Author: John le Carre, 1974.
Genre: Spy Fiction. Thriller. Cold War.
Other Details: Paperback. 432 pages.
Mr George Smiley is small, podgy, and at best, middle-aged. He is disillusioned, wrestles with idleness, and has been deserted by his beautiful wife. He is also a senior British intelligence officer, who has recently been forcibly retired when his mentor, Control, fell from grace. Before his final illness Control had been convinced that Moscow had planted a Soviet 'mole' at the "Circus", the highest echelon of the Secret Intelligence Service. In the dead of night, a senior Cabinet member offers Smiley the resources to 'do what ever is necessary' to uncover the mole. So begins a game of long and bitter battle of wits between Smiley and the enigmatic Karla, his Moscow adversary.
This is the first in Le Carre's celebrated Karla Trilogy, which became an iconic BBC series starring Alec Guinness. This novel was selected for one of my reading groups as we also planned to see the 2011 film adaptation. I had read this and many more of Le Carre's novels years ago so while I knew the general plot I was able to appreciate it all over again. Much of the background is supplied through a series of flashbacks, which is very much le Carre's signature style and as such the text requires close attention. This is a very detailed novel that builds slowly and very differently to the all-action James Bond type of thriller. It chronicles the back room dealings of the suited grey men of the Intelligence Service during the height of the Cold War, though their machinations do have deadly consequences for those 'in the field'.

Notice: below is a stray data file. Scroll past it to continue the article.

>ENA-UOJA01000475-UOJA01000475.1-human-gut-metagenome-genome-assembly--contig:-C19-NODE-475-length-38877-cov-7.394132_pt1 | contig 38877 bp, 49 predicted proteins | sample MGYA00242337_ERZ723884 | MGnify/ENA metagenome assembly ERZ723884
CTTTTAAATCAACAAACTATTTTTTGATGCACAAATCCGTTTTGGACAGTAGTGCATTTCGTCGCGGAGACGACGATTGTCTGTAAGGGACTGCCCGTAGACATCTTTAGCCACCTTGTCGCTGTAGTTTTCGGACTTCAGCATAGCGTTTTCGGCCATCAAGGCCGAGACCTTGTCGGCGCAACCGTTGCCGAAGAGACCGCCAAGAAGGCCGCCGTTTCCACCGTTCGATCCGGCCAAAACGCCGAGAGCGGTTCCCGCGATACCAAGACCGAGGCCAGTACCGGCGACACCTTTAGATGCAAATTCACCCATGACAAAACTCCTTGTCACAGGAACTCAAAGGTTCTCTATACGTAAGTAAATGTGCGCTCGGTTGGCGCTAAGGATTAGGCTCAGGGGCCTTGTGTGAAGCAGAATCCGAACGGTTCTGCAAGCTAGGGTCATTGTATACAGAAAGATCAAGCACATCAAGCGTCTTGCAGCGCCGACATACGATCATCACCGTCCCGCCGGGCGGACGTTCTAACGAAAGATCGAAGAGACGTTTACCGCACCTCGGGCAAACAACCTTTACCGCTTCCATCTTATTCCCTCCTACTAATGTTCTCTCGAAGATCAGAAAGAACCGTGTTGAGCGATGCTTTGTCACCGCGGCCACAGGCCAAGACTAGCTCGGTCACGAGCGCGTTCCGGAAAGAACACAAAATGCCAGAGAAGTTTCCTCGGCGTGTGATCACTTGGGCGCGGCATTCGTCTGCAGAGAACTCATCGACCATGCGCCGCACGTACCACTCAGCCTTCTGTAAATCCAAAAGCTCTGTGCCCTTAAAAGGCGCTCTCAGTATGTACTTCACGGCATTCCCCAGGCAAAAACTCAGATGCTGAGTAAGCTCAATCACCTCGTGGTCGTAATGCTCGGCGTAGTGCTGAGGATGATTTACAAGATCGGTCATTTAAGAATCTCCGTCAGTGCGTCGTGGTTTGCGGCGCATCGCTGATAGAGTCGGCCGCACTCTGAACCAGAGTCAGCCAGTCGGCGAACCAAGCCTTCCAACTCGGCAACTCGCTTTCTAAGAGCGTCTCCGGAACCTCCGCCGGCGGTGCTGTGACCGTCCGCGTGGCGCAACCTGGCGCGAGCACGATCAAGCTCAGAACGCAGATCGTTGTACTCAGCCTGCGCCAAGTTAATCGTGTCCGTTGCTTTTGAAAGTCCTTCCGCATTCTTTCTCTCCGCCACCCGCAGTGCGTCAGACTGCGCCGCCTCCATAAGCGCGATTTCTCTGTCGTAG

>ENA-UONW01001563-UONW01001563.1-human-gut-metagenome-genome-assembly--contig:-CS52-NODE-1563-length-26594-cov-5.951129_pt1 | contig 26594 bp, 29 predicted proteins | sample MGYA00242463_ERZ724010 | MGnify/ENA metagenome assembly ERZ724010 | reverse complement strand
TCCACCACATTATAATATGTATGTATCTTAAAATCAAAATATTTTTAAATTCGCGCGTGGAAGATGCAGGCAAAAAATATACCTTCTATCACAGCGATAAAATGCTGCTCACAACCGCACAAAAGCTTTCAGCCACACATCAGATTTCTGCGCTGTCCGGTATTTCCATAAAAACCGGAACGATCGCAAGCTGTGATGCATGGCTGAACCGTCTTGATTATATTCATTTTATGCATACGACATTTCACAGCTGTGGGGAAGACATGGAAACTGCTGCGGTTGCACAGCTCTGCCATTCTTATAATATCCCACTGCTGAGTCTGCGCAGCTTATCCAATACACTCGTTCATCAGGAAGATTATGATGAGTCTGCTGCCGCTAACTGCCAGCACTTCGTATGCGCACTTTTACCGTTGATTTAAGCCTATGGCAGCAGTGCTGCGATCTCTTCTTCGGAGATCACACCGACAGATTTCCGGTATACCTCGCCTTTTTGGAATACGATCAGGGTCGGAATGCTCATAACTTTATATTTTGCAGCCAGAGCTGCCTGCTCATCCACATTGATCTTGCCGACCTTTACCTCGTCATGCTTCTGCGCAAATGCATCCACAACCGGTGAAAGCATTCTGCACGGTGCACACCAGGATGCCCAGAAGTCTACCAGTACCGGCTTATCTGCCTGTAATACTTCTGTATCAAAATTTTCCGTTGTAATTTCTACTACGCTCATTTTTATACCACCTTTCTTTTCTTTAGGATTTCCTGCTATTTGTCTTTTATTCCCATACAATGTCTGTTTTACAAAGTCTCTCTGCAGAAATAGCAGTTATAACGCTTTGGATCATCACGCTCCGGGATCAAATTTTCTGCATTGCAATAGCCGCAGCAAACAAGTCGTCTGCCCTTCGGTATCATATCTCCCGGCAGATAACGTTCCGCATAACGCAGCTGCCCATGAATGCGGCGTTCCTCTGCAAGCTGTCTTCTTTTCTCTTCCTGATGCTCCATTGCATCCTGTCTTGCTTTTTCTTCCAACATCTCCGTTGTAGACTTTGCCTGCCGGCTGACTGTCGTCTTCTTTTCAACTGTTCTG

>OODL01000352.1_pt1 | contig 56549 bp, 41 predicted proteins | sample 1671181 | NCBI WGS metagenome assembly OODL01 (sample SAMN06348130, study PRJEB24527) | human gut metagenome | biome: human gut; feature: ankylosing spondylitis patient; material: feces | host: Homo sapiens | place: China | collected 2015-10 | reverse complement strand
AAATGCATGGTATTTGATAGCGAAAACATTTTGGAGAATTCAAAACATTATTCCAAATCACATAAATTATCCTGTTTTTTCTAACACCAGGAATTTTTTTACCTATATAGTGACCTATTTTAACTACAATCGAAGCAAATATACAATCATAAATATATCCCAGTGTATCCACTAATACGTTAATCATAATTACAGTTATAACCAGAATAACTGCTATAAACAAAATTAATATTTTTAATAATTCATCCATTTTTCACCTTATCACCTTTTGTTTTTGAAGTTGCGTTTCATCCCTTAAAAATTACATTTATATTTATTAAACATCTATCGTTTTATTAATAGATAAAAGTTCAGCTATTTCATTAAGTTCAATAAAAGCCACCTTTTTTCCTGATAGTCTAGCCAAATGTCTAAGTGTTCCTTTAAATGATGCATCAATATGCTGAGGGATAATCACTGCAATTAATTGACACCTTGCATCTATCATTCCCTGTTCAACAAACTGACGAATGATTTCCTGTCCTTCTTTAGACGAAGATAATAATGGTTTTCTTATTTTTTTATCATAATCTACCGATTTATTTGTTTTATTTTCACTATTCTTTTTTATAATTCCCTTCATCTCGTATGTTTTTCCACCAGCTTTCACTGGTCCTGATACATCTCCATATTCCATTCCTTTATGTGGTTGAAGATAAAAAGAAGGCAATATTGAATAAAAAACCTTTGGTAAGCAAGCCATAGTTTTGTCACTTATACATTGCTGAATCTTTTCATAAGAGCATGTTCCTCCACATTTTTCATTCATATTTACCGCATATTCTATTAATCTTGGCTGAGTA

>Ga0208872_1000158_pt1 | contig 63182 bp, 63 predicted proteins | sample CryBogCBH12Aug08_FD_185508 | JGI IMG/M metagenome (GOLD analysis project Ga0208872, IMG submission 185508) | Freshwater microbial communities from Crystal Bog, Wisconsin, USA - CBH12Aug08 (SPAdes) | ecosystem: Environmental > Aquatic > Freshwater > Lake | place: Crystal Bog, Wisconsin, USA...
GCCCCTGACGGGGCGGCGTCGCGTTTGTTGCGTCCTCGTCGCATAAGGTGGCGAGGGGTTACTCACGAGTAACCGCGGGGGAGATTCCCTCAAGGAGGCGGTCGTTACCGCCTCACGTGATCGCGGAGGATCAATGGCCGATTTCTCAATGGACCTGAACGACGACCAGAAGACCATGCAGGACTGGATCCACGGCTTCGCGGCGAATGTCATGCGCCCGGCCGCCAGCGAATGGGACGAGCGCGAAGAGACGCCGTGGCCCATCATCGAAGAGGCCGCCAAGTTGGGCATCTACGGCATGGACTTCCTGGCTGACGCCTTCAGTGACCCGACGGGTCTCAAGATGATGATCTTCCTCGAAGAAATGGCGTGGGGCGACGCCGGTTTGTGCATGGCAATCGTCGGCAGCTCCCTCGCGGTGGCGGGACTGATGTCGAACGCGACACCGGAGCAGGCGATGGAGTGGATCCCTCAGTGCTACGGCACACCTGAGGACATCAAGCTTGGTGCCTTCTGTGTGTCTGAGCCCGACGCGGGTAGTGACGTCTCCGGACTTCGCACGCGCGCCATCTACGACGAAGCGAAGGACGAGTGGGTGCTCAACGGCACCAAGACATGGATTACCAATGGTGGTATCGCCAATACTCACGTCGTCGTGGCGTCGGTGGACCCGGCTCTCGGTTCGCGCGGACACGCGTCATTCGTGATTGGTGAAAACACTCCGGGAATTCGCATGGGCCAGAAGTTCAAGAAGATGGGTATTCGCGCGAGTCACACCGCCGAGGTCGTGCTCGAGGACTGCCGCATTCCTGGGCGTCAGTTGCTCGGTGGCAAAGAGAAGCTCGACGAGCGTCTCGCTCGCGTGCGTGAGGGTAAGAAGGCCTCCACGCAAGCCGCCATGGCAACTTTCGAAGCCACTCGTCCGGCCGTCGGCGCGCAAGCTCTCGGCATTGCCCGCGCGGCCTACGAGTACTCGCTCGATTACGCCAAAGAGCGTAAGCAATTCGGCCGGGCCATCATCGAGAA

Written and set in the early 1970s, and inspired by le Carre's own experiences as an intelligence officer in the 1960s and his interaction with the infamous group of double agents known as the Cambridge Five. This is an amazing piece of fiction, which I could not put down despite its length and density. I plan to revisit the rest of the Karla Trilogy in the New Year.
Author: Howard Jacobson, 2010.
Genre: Contemporary. Comedy-Drama. Satire.
Other Details: Audiobook. Unabridged; Length: 12 hours, 37 mins Read by Steven Crossley.
I had read this in September 2010 as part of a Man Booker Library Reading Group. We voted it as our winner and it did indeed go on to win the Prize. As it was selected for my library reading group this month I revisited it via its audio edition. For those wishing a summary of the plot, it can be read on my original 2010 review.
Again, I was struck that this is a very mature work, full of wisdom, wit and pathos. This time round I was even more aware of its focus upon Jewish history and identity and its examination of the historical and political aspects linked to the foundation of Israel and anti-Semitism through interaction and debates between various characters.
It also provides a great deal to meditate on upon individual cultural roots and identity especially in respect of the character of Treslove. It brought to mind my own mild envy towards my former husband and his family, who while liberal Jews had a strong sense of cultural identity. At the time I felt rather displaced and had done so as long as I could remember often teasing that it was because my parents had 'kidnapped' me and my brother as young children and brought us to the New World. Yet there was some truth in that running joke as we had been too young to have a voice in the decision. That longing proved a factor that led me to return to live in England a few years later.
It is a very wordy book and given that I knew the overall plot, its audio version proved a useful way to refresh and deepen my appreciation. Steven Crossley is one of my favourite narrators and his rich voice was perfect for this novel.